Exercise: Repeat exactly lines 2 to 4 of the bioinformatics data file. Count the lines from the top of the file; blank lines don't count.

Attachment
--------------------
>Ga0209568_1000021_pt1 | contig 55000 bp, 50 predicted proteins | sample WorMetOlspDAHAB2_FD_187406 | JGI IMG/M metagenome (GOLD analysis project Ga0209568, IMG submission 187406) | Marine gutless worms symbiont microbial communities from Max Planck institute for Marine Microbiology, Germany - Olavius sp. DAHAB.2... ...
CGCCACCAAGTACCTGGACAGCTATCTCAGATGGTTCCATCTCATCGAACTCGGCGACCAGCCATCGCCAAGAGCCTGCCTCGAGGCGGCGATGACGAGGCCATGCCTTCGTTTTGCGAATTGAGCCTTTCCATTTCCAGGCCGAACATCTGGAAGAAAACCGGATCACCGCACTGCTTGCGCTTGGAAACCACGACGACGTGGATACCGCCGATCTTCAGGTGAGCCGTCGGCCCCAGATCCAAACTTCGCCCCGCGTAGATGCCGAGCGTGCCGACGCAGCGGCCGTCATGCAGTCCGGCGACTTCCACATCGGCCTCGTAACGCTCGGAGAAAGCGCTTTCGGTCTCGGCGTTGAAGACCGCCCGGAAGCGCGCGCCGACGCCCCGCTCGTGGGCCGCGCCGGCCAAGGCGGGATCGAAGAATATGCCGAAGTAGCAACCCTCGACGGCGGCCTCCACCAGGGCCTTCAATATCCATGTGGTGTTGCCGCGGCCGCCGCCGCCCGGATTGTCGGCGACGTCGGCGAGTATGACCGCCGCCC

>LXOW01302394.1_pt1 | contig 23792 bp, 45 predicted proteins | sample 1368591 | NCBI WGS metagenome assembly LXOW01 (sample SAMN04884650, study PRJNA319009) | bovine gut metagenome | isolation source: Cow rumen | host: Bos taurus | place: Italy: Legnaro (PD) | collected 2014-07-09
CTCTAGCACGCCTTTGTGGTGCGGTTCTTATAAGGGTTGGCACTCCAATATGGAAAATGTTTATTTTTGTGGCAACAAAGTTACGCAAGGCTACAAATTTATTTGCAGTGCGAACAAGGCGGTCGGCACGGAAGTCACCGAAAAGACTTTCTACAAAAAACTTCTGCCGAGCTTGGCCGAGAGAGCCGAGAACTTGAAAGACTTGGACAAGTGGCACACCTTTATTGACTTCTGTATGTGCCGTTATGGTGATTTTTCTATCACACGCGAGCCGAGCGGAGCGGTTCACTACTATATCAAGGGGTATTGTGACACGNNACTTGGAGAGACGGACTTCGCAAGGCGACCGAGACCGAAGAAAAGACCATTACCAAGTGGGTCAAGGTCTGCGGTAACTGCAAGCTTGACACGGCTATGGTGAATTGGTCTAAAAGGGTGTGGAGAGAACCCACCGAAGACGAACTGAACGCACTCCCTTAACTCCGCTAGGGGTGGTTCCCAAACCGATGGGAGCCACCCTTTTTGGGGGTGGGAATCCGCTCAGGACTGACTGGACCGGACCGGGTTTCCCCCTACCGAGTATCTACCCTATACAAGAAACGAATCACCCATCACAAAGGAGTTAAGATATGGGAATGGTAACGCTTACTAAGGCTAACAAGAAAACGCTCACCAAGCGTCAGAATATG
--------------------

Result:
CGCCACCAAGTACCTGGACAGCTATCTCAGATGGTTCCATCTCATCGAACTCGGCGACCAGCCATCGCCAAGAGCCTGCCTCGAGGCGGCGATGACGAGGCCATGCCTTCGTTTTGCGAATTGAGCCTTTCCATTTCCAGGCCGAACATCTGGAAGAAAACCGGATCACCGCACTGCTTGCGCTTGGAAACCACGACGACGTGGATACCGCCGATCTTCAGGTGAGCCGTCGGCCCCAGATCCAAACTTCGCCCCGCGTAGATGCCGAGCGTGCCGACGCAGCGGCCGTCATGCAGTCCGGCGACTTCCACATCGGCCTCGTAACGCTCGGAGAAAGCGCTTTCGGTCTCGGCGTTGAAGACCGCCCGGAAGCGCGCGCCGACGCCCCGCTCGTGGGCCGCGCCGGCCAAGGCGGGATCGAAGAATATGCCGAAGTAGCAACCCTCGACGGCGGCCTCCACCAGGGCCTTCAATATCCATGTGGTGTTGCCGCGGCCGCCGCCGCCCGGATTGTCGGCGACGTCGGCGAGTATGACCGCCGCCC

>LXOW01302394.1_pt1 | contig 23792 bp, 45 predicted proteins | sample 1368591 | NCBI WGS metagenome assembly LXOW01 (sample SAMN04884650, study PRJNA319009) | bovine gut metagenome | isolation source: Cow rumen | host: Bos taurus | place: Italy: Legnaro (PD) | collected 2014-07-09
CTCTAGCACGCCTTTGTGGTGCGGTTCTTATAAGGGTTGGCACTCCAATATGGAAAATGTTTATTTTTGTGGCAACAAAGTTACGCAAGGCTACAAATTTATTTGCAGTGCGAACAAGGCGGTCGGCACGGAAGTCACCGAAAAGACTTTCTACAAAAAACTTCTGCCGAGCTTGGCCGAGAGAGCCGAGAACTTGAAAGACTTGGACAAGTGGCACACCTTTATTGACTTCTGTATGTGCCGTTATGGTGATTTTTCTATCACACGCGAGCCGAGCGGAGCGGTTCACTACTATATCAAGGGGTATTGTGACACGNNACTTGGAGAGACGGACTTCGCAAGGCGACCGAGACCGAAGAAAAGACCATTACCAAGTGGGTCAAGGTCTGCGGTAACTGCAAGCTTGACACGGCTATGGTGAATTGGTCTAAAAGGGTGTGGAGAGAACCCACCGAAGACGAACTGAACGCACTCCCTTAACTCCGCTAGGGGTGGTTCCCAAACCGATGGGAGCCACCCTTTTTGGGGGTGGGAATCCGCTCAGGACTGACTGGACCGGACCGGGTTTCCCCCTACCGAGTATCTACCCTATACAAGAAACGAATCACCCATCACAAAGGAGTTAAGATATGGGAATGGTAACGCTTACTAAGGCTAACAAGAAAACGCTCACCAAGCGTCAGAATATG